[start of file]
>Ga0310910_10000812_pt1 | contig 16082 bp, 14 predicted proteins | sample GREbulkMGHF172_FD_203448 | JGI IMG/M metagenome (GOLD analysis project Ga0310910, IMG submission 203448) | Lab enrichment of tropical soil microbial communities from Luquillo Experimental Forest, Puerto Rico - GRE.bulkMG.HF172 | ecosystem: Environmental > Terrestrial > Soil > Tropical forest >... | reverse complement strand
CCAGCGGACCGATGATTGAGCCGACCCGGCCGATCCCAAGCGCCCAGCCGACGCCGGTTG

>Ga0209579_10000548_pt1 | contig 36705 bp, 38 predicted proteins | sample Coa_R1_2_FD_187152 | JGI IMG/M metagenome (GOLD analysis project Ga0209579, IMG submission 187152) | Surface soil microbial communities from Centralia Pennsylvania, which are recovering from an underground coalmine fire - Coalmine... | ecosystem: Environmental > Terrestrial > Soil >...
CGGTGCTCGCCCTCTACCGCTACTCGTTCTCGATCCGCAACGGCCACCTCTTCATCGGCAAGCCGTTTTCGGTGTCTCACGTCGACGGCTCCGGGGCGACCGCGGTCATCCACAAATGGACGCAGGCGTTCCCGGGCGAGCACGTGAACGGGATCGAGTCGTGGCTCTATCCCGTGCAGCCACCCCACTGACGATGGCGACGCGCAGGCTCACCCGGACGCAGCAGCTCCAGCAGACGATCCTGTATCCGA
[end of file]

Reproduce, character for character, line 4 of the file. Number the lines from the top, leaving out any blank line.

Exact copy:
CGGTGCTCGCCCTCTACCGCTACTCGTTCTCGATCCGCAACGGCCACCTCTTCATCGGCAAGCCGTTTTCGGTGTCTCACGTCGACGGCTCCGGGGCGACCGCGGTCATCCACAAATGGACGCAGGCGTTCCCGGGCGAGCACGTGAACGGGATCGAGTCGTGGCTCTATCCCGTGCAGCCACCCCACTGACGATGGCGACGCGCAGGCTCACCCGGACGCAGCAGCTCCAGCAGACGATCCTGTATCCGA